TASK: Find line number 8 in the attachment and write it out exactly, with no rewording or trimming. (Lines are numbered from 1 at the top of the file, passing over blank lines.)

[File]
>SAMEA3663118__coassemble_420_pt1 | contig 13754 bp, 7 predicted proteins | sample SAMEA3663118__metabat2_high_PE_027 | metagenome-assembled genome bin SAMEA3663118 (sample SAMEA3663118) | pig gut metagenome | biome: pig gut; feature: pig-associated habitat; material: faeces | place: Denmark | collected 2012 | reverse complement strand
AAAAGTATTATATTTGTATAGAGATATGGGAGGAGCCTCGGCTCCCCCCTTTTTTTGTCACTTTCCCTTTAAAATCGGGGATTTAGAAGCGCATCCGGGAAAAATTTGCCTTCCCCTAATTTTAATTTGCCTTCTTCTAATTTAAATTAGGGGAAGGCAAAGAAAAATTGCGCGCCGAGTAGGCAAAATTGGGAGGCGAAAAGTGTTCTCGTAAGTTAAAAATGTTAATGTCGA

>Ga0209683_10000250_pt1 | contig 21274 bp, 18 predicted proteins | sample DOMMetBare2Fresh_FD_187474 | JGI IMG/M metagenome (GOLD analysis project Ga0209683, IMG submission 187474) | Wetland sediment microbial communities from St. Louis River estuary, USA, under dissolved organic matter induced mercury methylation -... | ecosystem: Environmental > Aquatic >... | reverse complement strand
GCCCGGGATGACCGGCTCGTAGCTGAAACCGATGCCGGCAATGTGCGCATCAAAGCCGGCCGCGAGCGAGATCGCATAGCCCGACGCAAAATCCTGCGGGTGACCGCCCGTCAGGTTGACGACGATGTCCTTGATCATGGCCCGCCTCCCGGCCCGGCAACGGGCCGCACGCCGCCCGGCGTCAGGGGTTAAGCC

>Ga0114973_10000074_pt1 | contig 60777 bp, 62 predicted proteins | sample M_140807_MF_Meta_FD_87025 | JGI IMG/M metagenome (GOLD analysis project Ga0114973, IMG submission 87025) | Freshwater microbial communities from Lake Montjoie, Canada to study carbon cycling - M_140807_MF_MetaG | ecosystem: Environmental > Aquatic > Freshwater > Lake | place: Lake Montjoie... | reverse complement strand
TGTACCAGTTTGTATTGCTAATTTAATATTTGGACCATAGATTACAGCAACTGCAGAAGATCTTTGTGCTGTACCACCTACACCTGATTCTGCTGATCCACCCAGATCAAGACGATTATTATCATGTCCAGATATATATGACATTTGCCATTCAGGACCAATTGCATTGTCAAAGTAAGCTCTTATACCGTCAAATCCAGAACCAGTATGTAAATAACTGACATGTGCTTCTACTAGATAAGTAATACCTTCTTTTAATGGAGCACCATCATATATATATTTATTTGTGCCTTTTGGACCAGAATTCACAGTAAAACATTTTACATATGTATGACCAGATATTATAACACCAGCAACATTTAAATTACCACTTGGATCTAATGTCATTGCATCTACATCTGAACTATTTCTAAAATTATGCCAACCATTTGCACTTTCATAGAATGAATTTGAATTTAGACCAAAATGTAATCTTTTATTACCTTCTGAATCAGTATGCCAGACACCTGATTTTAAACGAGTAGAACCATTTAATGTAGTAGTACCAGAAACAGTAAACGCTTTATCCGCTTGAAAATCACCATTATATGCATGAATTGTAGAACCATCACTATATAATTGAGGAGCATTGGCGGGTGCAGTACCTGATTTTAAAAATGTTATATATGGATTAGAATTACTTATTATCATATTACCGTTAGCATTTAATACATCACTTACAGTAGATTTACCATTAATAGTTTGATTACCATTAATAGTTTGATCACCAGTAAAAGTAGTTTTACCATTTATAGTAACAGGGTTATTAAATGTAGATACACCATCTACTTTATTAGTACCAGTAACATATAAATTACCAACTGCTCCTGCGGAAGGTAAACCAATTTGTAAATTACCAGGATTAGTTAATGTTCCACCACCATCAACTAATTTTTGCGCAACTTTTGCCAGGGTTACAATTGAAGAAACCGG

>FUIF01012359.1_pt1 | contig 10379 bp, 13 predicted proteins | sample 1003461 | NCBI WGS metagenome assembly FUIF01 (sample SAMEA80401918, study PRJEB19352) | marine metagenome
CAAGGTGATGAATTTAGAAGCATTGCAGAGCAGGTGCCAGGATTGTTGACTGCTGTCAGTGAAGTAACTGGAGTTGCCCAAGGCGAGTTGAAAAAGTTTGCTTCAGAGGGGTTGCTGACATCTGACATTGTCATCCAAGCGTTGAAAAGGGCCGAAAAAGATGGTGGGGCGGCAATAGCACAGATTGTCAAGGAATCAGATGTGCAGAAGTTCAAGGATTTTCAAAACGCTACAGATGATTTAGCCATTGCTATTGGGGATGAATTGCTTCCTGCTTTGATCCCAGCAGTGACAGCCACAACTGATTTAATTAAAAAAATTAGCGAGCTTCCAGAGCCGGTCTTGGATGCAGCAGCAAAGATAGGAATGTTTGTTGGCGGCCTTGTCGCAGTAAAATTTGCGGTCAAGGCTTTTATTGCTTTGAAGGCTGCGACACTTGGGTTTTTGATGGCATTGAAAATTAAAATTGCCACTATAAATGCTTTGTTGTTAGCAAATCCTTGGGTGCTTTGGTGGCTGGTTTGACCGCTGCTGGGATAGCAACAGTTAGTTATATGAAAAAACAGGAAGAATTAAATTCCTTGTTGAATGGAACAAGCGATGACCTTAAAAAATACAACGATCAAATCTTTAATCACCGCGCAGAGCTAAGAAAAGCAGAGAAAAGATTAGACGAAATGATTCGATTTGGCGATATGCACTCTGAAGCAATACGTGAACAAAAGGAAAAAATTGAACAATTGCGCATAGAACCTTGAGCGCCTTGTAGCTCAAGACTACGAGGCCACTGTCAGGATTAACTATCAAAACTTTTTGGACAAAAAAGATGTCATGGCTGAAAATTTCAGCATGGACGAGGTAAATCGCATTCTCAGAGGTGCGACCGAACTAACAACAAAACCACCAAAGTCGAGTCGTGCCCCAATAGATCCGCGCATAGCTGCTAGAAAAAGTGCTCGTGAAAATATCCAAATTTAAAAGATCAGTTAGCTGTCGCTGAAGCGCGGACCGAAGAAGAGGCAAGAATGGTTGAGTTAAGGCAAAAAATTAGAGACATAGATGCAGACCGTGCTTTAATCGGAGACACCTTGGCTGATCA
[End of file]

CAAGGTGATGAATTTAGAAGCATTGCAGAGCAGGTGCCAGGATTGTTGACTGCTGTCAGTGAAGTAACTGGAGTTGCCCAAGGCGAGTTGAAAAAGTTTGCTTCAGAGGGGTTGCTGACATCTGACATTGTCATCCAAGCGTTGAAAAGGGCCGAAAAAGATGGTGGGGCGGCAATAGCACAGATTGTCAAGGAATCAGATGTGCAGAAGTTCAAGGATTTTCAAAACGCTACAGATGATTTAGCCATTGCTATTGGGGATGAATTGCTTCCTGCTTTGATCCCAGCAGTGACAGCCACAACTGATTTAATTAAAAAAATTAGCGAGCTTCCAGAGCCGGTCTTGGATGCAGCAGCAAAGATAGGAATGTTTGTTGGCGGCCTTGTCGCAGTAAAATTTGCGGTCAAGGCTTTTATTGCTTTGAAGGCTGCGACACTTGGGTTTTTGATGGCATTGAAAATTAAAATTGCCACTATAAATGCTTTGTTGTTAGCAAATCCTTGGGTGCTTTGGTGGCTGGTTTGACCGCTGCTGGGATAGCAACAGTTAGTTATATGAAAAAACAGGAAGAATTAAATTCCTTGTTGAATGGAACAAGCGATGACCTTAAAAAATACAACGATCAAATCTTTAATCACCGCGCAGAGCTAAGAAAAGCAGAGAAAAGATTAGACGAAATGATTCGATTTGGCGATATGCACTCTGAAGCAATACGTGAACAAAAGGAAAAAATTGAACAATTGCGCATAGAACCTTGAGCGCCTTGTAGCTCAAGACTACGAGGCCACTGTCAGGATTAACTATCAAAACTTTTTGGACAAAAAAGATGTCATGGCTGAAAATTTCAGCATGGACGAGGTAAATCGCATTCTCAGAGGTGCGACCGAACTAACAACAAAACCACCAAAGTCGAGTCGTGCCCCAATAGATCCGCGCATAGCTGCTAGAAAAAGTGCTCGTGAAAATATCCAAATTTAAAAGATCAGTTAGCTGTCGCTGAAGCGCGGACCGAAGAAGAGGCAAGAATGGTTGAGTTAAGGCAAAAAATTAGAGACATAGATGCAGACCGTGCTTTAATCGGAGACACCTTGGCTGATCA